Well, they do seem to be taking it seriously. At a recent meeting:
At the front of the room on July 15, two Nobel-winning physics titans debated the appropriate level of alarm. Cosmologist Adam Riess of the Space Telescope Science Institute in Baltimore queried theoretical particle physicist David Gross: How would particle physicists refer to a discrepancy this large?
“If we found something like this … we wouldn’t call it a tension or a problem, but rather a crisis,” said Gross, of the Kavli Institute for Theoretical Physics at the University of California, Santa Barbara.
Scientists at the meeting immediately adopted the word “crisis” to describe the difference in expansion estimates. But not everyone agrees that the problem is real. In physicists’ version of a mic drop, a study appeared online that evening, challenging the narrative. A new version of the supernova technique found a value of the Hubble constant, the parameter that quantifies the universe’s expansion, that was consistent with the measurements from the early universe. So — a crisis, or not yet?Emily Conover, “Debate over the universe’s expansion rate may unravel physics. Is it a crisis?” at ScienceNews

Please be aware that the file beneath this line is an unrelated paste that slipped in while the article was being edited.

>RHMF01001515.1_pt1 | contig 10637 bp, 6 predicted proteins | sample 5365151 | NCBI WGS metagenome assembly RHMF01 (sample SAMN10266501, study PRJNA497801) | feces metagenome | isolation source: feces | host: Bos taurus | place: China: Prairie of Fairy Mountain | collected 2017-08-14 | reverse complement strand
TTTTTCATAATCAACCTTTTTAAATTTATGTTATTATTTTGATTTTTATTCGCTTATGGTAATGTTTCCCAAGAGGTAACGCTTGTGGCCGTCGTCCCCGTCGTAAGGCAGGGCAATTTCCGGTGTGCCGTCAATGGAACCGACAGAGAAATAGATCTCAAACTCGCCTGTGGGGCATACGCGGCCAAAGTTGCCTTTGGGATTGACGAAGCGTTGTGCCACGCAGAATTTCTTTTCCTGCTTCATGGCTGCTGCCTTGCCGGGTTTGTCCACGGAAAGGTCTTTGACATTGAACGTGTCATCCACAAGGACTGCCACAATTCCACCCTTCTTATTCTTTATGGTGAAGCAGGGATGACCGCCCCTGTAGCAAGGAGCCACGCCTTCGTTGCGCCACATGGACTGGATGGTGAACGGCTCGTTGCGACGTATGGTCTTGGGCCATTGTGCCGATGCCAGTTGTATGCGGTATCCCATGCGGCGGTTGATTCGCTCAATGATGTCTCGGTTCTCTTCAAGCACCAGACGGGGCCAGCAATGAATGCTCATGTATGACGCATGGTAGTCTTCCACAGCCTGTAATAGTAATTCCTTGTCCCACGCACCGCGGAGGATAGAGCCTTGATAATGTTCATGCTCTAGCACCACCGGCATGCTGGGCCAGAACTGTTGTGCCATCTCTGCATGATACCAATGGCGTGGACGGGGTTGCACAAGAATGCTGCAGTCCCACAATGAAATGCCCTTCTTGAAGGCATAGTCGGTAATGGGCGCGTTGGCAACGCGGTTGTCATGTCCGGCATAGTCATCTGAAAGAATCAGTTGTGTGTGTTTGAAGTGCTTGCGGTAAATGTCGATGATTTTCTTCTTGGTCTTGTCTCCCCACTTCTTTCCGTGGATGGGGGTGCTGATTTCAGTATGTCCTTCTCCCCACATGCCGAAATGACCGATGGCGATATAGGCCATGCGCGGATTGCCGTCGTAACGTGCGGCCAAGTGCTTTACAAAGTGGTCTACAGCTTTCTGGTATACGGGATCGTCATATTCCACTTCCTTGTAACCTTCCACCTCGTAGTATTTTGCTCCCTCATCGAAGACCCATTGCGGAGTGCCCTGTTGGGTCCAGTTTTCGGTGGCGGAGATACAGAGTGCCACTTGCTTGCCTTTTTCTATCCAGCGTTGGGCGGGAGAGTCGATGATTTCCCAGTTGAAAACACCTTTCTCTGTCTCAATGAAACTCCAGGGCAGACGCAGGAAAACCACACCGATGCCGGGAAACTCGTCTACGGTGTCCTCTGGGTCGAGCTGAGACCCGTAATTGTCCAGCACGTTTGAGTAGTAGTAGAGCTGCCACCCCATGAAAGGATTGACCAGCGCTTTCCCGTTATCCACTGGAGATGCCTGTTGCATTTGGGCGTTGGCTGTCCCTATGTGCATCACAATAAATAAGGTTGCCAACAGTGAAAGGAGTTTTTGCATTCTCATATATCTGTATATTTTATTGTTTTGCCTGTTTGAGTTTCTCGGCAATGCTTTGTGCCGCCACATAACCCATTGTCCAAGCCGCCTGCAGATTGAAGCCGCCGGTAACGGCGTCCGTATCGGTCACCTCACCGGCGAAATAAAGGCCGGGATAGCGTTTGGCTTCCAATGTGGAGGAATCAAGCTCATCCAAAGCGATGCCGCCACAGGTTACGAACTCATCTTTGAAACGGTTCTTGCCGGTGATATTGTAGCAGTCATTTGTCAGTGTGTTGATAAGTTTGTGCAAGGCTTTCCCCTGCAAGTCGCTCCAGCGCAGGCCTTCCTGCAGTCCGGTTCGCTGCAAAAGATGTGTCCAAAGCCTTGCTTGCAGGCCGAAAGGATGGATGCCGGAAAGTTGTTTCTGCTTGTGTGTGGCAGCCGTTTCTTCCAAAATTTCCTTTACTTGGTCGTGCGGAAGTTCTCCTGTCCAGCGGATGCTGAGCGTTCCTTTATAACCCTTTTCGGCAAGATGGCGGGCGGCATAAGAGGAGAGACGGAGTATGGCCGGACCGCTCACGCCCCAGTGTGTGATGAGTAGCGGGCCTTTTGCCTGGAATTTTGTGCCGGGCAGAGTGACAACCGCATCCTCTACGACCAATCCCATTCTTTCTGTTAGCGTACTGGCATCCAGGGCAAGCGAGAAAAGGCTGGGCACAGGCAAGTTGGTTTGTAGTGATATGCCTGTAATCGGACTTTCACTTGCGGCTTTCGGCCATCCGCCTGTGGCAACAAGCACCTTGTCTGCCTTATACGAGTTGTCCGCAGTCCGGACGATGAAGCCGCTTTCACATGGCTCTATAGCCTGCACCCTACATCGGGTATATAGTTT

Hey, we suspect: If the physics program’s funding were cut, now that’s a crisis. The universe can be whatever it is and that’s not really a crisis, not in the same way.
See also: Rob Sheldon: Here’s Why Physicists Are Surprised By The Universe’s Increased Expansion Rate
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